When Jesus called His first disciples, He spoke the simple words, “Follow me.” A disciple is indeed a follower, one who trusts and believes in a teacher and follows that teacher’s words and example.
But those early chosen followers of Jesus took their time coming to understand who Jesus was, and coming to believe.
We may forget, though, that it took three years of intense relationship and, finally, Jesus’ resurrection from the dead for the twelve to know, without a doubt, that Jesus was in fact the Son of God, their Savior. In our own path of faith as Christians, the lifetime it takes to investigate who Jesus is in our own lives is to dedicate our lives to continually becoming a follower, a disciple ourselves.
“Come follow me, and I will make you fishers of men.”
There are special traits that mark our relationship—our discipleship—with Jesus, traits that we perhaps rarely consider because they are such a given in a life of Christian faith. As disciples of Christ, we listen to Jesus. We learn from Jesus. We do as Jesus asks of us.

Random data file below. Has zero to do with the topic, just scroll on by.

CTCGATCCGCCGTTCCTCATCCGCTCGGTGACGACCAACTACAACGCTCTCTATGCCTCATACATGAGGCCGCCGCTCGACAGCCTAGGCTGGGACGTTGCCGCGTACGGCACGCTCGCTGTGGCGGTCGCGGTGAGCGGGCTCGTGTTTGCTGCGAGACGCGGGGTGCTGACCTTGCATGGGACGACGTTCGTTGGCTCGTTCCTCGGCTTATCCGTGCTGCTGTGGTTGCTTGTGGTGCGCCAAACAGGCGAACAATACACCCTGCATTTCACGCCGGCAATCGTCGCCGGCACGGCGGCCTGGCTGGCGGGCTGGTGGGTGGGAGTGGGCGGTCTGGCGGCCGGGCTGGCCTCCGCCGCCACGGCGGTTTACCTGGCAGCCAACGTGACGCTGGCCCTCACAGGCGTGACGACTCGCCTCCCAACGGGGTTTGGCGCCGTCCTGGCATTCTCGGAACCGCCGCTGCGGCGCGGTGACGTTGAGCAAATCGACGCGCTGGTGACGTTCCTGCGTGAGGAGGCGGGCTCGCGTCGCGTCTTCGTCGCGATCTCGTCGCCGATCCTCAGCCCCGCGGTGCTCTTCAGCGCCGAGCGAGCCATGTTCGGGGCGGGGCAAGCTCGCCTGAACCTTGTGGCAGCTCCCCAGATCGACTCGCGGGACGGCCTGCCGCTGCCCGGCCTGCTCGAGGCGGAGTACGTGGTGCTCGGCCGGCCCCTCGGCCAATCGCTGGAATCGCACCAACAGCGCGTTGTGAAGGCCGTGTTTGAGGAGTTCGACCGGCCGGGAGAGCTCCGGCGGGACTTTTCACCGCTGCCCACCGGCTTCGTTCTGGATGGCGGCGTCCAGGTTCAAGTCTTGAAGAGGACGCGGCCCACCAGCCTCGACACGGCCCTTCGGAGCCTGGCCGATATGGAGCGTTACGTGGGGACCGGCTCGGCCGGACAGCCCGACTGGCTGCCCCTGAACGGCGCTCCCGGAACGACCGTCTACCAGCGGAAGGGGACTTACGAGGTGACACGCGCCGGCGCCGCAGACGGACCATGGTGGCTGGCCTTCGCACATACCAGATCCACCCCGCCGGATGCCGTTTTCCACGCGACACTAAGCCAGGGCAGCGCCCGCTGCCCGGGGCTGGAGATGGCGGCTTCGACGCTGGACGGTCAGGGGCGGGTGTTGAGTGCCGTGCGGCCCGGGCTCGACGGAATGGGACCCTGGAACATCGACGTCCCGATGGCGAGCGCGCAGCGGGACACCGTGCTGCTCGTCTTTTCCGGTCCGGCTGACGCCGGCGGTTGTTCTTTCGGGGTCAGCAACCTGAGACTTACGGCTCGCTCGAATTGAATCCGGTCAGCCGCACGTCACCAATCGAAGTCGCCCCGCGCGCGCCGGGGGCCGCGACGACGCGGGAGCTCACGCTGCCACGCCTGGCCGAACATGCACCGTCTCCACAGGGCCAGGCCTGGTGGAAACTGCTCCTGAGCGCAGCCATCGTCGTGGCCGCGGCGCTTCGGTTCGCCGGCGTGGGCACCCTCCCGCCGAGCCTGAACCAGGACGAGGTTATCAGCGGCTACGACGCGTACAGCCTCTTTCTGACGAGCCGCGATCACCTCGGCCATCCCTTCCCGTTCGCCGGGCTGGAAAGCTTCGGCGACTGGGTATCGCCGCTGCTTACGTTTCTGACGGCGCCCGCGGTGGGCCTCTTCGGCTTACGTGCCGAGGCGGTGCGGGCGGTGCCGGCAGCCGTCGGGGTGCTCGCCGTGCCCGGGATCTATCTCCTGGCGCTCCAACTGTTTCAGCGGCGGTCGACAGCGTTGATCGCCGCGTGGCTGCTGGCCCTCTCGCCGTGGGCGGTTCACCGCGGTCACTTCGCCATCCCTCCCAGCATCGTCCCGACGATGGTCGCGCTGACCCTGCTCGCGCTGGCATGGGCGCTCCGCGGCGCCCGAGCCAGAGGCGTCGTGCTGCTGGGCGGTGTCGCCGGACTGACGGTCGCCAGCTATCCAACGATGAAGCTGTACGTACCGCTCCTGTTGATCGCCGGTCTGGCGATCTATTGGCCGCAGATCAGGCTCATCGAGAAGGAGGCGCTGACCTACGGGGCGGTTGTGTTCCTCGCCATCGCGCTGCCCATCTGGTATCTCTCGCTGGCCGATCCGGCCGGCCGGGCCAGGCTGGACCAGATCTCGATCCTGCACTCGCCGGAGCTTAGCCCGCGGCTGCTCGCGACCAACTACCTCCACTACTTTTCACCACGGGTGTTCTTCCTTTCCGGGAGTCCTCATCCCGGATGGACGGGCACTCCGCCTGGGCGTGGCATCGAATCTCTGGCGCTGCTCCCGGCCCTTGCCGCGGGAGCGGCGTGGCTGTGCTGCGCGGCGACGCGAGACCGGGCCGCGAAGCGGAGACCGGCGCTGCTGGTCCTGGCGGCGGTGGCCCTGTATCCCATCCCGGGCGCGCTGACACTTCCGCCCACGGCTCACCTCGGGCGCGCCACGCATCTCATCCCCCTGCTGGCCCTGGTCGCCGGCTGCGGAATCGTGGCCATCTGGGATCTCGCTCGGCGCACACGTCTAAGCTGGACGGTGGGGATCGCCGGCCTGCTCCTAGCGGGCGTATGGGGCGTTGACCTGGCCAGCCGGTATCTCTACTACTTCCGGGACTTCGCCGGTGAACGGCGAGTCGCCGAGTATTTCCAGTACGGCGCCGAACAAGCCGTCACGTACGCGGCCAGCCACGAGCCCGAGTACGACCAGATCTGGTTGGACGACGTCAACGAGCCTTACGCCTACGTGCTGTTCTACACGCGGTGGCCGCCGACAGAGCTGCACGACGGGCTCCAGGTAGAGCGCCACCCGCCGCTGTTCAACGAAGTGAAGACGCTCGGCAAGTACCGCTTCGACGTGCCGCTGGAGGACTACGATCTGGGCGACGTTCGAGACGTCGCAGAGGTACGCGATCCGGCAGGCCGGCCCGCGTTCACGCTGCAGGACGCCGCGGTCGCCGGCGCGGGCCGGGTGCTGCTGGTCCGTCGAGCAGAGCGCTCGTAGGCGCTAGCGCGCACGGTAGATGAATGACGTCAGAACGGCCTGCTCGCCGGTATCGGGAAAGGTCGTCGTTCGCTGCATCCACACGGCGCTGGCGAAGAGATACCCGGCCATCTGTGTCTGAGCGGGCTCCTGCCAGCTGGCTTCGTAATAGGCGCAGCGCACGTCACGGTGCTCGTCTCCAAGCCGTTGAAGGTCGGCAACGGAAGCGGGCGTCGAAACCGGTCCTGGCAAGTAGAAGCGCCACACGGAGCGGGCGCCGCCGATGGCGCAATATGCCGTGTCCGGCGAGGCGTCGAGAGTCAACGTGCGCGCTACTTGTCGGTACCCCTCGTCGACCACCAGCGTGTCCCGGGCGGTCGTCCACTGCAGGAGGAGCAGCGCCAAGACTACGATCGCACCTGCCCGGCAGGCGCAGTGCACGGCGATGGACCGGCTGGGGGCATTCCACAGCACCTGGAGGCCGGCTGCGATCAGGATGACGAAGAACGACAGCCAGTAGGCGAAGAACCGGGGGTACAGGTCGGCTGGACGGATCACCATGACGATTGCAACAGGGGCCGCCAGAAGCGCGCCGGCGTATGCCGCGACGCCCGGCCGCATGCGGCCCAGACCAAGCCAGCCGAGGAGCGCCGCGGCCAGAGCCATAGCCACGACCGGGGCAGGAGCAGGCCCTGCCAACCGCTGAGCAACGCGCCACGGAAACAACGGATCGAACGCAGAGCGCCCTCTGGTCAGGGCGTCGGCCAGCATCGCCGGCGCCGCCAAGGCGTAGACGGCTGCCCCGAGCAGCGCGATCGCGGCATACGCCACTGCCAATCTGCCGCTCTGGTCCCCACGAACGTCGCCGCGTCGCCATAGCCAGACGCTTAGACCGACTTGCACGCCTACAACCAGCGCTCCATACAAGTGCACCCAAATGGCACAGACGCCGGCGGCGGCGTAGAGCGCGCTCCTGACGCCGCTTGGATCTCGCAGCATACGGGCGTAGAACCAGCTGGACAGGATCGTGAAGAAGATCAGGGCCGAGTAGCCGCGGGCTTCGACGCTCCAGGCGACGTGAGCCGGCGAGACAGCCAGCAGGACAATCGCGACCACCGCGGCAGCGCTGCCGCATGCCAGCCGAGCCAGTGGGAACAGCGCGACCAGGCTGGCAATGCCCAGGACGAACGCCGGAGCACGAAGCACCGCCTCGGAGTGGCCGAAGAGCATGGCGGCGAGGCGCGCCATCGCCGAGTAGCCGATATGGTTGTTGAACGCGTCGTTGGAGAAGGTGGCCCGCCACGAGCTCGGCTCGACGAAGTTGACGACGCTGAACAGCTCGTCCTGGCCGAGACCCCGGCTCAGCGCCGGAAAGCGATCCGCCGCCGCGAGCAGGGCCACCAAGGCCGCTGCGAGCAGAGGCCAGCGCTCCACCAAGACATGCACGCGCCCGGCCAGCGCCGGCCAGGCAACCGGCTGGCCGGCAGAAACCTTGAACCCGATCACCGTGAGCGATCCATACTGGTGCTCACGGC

To listen to Jesus as disciples, we practice our faith: attending church, reading the Bible and other spiritual works, reflecting on our lives and praying. Jesus can also be heard in the people around us, those closest to us and beyond. All of this leads to the great learning that is the foundation of our “work” as disciples. We grow, we mature in our relationship with God, and in our human relationships. This isn’t always a straight and steady path, of course. By nature, we take steps forward, and then through sin and failure we take steps back. Then we do sound spiritual work, and move forward again.
It’s that third characteristic of our discipleship—doing as Jesus asks, or “obeying” Him—that the interior work of listening and learning leaps into action. From the start, Jesus made it clear He was on a mission—and His disciples were as well. “Come, follow me, and I will make you fishers of men.” Just as He left to return to the Father, He commissioned everyone: “Go into all the world, preaching the Gospel . . .” We may tend to focus on our private relationship with Jesus, but our faith is meant to go out and move and shake the world toward heaven. Following Jesus, being His disciple, is a relationship that gives us real work to do in the world.